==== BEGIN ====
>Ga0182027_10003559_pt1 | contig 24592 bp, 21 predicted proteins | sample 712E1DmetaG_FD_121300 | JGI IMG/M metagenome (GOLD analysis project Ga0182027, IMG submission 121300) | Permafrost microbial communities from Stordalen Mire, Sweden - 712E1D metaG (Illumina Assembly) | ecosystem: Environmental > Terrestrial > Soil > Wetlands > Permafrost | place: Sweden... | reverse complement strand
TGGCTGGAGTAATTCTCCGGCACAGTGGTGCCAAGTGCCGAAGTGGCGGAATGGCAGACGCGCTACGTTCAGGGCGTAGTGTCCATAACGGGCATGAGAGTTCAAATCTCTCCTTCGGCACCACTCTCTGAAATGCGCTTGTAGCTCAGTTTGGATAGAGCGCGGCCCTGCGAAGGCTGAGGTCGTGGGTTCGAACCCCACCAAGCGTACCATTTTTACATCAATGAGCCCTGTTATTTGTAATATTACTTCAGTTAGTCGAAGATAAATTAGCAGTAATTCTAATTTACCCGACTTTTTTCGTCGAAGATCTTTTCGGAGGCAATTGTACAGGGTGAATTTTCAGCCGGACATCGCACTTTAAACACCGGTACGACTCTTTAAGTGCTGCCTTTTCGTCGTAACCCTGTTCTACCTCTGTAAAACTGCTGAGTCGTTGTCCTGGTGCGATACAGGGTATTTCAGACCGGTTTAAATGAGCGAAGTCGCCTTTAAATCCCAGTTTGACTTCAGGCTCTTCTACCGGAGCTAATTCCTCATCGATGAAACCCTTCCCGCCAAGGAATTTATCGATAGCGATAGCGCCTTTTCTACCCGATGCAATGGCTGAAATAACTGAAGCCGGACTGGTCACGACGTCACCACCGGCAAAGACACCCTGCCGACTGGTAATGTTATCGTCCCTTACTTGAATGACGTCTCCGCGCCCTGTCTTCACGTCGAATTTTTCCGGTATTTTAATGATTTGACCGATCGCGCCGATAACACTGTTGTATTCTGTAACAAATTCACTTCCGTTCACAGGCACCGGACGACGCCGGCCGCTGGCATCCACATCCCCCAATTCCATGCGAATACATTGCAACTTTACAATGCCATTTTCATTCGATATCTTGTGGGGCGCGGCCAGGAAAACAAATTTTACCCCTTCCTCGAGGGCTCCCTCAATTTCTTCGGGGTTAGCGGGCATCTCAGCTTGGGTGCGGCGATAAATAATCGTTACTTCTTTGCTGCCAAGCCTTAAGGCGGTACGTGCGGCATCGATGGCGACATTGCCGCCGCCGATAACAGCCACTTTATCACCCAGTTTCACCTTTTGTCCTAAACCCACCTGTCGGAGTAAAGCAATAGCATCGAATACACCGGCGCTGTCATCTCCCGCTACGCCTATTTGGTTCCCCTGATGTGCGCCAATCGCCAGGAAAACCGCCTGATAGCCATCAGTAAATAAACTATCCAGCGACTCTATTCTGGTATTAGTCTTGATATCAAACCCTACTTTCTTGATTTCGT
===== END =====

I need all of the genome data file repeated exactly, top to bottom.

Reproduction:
>Ga0182027_10003559_pt1 | contig 24592 bp, 21 predicted proteins | sample 712E1DmetaG_FD_121300 | JGI IMG/M metagenome (GOLD analysis project Ga0182027, IMG submission 121300) | Permafrost microbial communities from Stordalen Mire, Sweden - 712E1D metaG (Illumina Assembly) | ecosystem: Environmental > Terrestrial > Soil > Wetlands > Permafrost | place: Sweden... | reverse complement strand
TGGCTGGAGTAATTCTCCGGCACAGTGGTGCCAAGTGCCGAAGTGGCGGAATGGCAGACGCGCTACGTTCAGGGCGTAGTGTCCATAACGGGCATGAGAGTTCAAATCTCTCCTTCGGCACCACTCTCTGAAATGCGCTTGTAGCTCAGTTTGGATAGAGCGCGGCCCTGCGAAGGCTGAGGTCGTGGGTTCGAACCCCACCAAGCGTACCATTTTTACATCAATGAGCCCTGTTATTTGTAATATTACTTCAGTTAGTCGAAGATAAATTAGCAGTAATTCTAATTTACCCGACTTTTTTCGTCGAAGATCTTTTCGGAGGCAATTGTACAGGGTGAATTTTCAGCCGGACATCGCACTTTAAACACCGGTACGACTCTTTAAGTGCTGCCTTTTCGTCGTAACCCTGTTCTACCTCTGTAAAACTGCTGAGTCGTTGTCCTGGTGCGATACAGGGTATTTCAGACCGGTTTAAATGAGCGAAGTCGCCTTTAAATCCCAGTTTGACTTCAGGCTCTTCTACCGGAGCTAATTCCTCATCGATGAAACCCTTCCCGCCAAGGAATTTATCGATAGCGATAGCGCCTTTTCTACCCGATGCAATGGCTGAAATAACTGAAGCCGGACTGGTCACGACGTCACCACCGGCAAAGACACCCTGCCGACTGGTAATGTTATCGTCCCTTACTTGAATGACGTCTCCGCGCCCTGTCTTCACGTCGAATTTTTCCGGTATTTTAATGATTTGACCGATCGCGCCGATAACACTGTTGTATTCTGTAACAAATTCACTTCCGTTCACAGGCACCGGACGACGCCGGCCGCTGGCATCCACATCCCCCAATTCCATGCGAATACATTGCAACTTTACAATGCCATTTTCATTCGATATCTTGTGGGGCGCGGCCAGGAAAACAAATTTTACCCCTTCCTCGAGGGCTCCCTCAATTTCTTCGGGGTTAGCGGGCATCTCAGCTTGGGTGCGGCGATAAATAATCGTTACTTCTTTGCTGCCAAGCCTTAAGGCGGTACGTGCGGCATCGATGGCGACATTGCCGCCGCCGATAACAGCCACTTTATCACCCAGTTTCACCTTTTGTCCTAAACCCACCTGTCGGAGTAAAGCAATAGCATCGAATACACCGGCGCTGTCATCTCCCGCTACGCCTATTTGGTTCCCCTGATGTGCGCCAATCGCCAGGAAAACCGCCTGATAGCCATCAGTAAATAAACTATCCAGCGACTCTATTCTGGTATTAGTCTTGATATCAAACCCTACTTTCTTGATTTCGT